An Arneis wine from the Langhe DOC
|Color of berry skin||Blanc|
|Also called||See list of synonyms|
|Notable wines||Roero Arneis, Langhe Arneis|
Arneis is a white Italian wine grape variety originating from Piedmont, Italy. It is most commonly found in the hills of the Roero, northwest of Alba, where it is part of the white Denominazione di Origine Controllata e Garantita (DOCG) wines of Roero. It can also be used to produce DOC wines in Langhe. Arneis (literally: little rascal, in Piemontese) is so called because it is regarded as a somewhat difficult variety to grow. It is a crisp and floral varietal, and has been grown for centuries in the region. The white wines made from the Arneis grape tend to be dry and full bodied with notes of pears and apricots.
Wine historians disagree on how long Arneis has been growing in the Piedmont region and under what name. A potential root of the name Arneis in the Piemontese dialect, renesi, makes an appearance in the description of several different grape varieties in the 15th century. Some historians believe that Arneis may be the Ranaysii grape that was documented in 1432 growing in the province of Torino around the village of Chieri. Around Canale in the province of Cuneo a Reneysium grape was documented in 1478. The first usage of the name Arneis appears in Italian ampelographer Count Giuseppe di Rovasenda's 1877 text where the grape was described as already being well established in Piedmont.
Despite sharing several similar synonyms, Arneis has no genetic relationship to the notable Piedmontese red wine grape Nebbiolo but the two grapes do share a close historic relationship. For centuries the white Arneis grape was used to soften the tannins and harshness of Nebbiolo grape in the wines of the Barolo region, hence the common synonym of Nebbiolo bianco, Barolo bianco or "white Barolo". In the vineyard, Arneis was often planted with Nebbiolo in a field blend with the aim of having the sweet scent of ripe Arneis berries attract birds and keep them away from the more valuable Nebbiolo clusters.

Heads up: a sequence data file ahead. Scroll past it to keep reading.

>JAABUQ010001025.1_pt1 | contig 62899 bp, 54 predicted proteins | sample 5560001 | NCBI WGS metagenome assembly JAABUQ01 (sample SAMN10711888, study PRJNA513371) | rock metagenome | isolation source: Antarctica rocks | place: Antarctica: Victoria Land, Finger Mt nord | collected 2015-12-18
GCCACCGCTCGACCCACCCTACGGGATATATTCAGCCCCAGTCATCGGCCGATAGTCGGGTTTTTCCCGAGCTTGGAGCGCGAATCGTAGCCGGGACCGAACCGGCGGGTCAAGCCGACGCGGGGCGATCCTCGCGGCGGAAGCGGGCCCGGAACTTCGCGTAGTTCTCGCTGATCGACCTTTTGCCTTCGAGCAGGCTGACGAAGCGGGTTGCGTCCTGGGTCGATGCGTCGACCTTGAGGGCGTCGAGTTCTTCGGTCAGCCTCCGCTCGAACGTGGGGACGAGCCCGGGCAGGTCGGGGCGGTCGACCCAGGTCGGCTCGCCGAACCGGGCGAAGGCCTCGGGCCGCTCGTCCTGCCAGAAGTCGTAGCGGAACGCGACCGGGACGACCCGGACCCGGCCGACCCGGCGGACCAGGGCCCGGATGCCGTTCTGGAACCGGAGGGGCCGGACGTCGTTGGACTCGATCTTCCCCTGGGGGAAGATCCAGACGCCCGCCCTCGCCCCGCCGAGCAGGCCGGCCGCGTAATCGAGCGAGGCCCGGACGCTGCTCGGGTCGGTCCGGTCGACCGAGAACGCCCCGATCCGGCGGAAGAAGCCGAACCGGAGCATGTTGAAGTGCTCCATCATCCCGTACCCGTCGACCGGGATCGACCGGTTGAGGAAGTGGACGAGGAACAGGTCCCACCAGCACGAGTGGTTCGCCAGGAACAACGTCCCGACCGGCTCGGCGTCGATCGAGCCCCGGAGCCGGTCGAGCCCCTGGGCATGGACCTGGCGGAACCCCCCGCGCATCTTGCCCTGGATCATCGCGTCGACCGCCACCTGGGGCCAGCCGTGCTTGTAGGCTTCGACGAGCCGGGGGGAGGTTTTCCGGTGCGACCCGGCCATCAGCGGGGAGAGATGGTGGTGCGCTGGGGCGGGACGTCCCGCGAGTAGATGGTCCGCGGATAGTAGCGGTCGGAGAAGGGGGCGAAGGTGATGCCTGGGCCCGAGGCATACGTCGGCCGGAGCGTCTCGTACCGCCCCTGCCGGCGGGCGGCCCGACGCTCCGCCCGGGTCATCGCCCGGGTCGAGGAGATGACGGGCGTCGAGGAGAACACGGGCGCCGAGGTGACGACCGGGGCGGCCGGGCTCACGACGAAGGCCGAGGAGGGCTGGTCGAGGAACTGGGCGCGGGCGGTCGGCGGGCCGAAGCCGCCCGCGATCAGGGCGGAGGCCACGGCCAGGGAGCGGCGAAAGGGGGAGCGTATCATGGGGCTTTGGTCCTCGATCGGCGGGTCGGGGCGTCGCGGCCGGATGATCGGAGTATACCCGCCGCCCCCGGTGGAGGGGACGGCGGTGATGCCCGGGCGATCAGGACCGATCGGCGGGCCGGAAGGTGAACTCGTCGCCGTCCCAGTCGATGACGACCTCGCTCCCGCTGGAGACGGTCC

In the 20th century, as Barolo producers begun focusing on 100% varietal Nebbiolo, acreage steadily declined almost to the point where the variety was on the verge of extinction. By the 1970s, only two producers were making any kind of Arneis, Bruno Giacosa and Vietti. The 1980s saw a renaissance in interest for white Piedmont wines and plantings began to increase. By 2000, there were 745 hectares (1,840 acres). By 2006 the number of plantings of Arneis declined to around 610 hectares (1,500 acres) nearly all found in the Roero and Langhe region of Piedmont.
Arneis is found primarily in the Italian wine region of Piedmont where it is featured in the white DOC/G wines of Roero and Langhe. It is permitted as a blending grape in the red Nebbiolo based wines of Roero but its use in this capacity is today rarely seen. In 2004, nearly 1 million gallons (38,000 hectoliters) of DOC designated Arneis was produced in these two regions. Outside of Piedmont, limited plantings of the grape can be found in Liguria and on the Italian island of Sardinia.
In the United States, Arneis is mostly found in California wine region of Sonoma County and the Oregon wine region of the Willamette Valley. Other American Viticultural Areas with some plantings of the grape include the Mendocino, Russian River Valley, Paicines and Santa Ynez Valley AVAs. It is also being grown in Willcox, Arizona. In the 21st century, plantings of Arneis have begun appearing the Australian wine regions of Tasmania, Victoria and New South Wales as well as the New Zealand wine region of Gisborne on the North Island.
Viticulture and winemaking
The Arneis vine can be a difficult grape to cultivate, with naturally low acidity and tendency to get over ripe if it is harvested after September. Additionally, the vine is prone to powdery mildew though recent cloning research has begun to isolate clones of Arneis that have more tolerance to mildew. The vine's propensity for low crop yields and for the wine to oxidize easily, contributed to its steady decline in the early to mid 20th century. Better understanding of the variety in the later half of the century helped revive the variety as winemakers found that the chalky, sandy soils around Roero gave the grapes more acidity and structure while Arneis grapes planted in sandy clay soil developed an elegant and exotic perfume.
Arneis historical role has been as a softening for Nebbiolo, though today the grape is more commonly seen as a varietal wine. Wines fermented and/or aged in oak will be more full bodied while unoaked Arneis can have more aromatics and perfume. Arneis has the potential to produce highly perfumed wines with aromas of almonds, apricots, peaches, pears and hops. Some producers make a late harvest passito Arneis.
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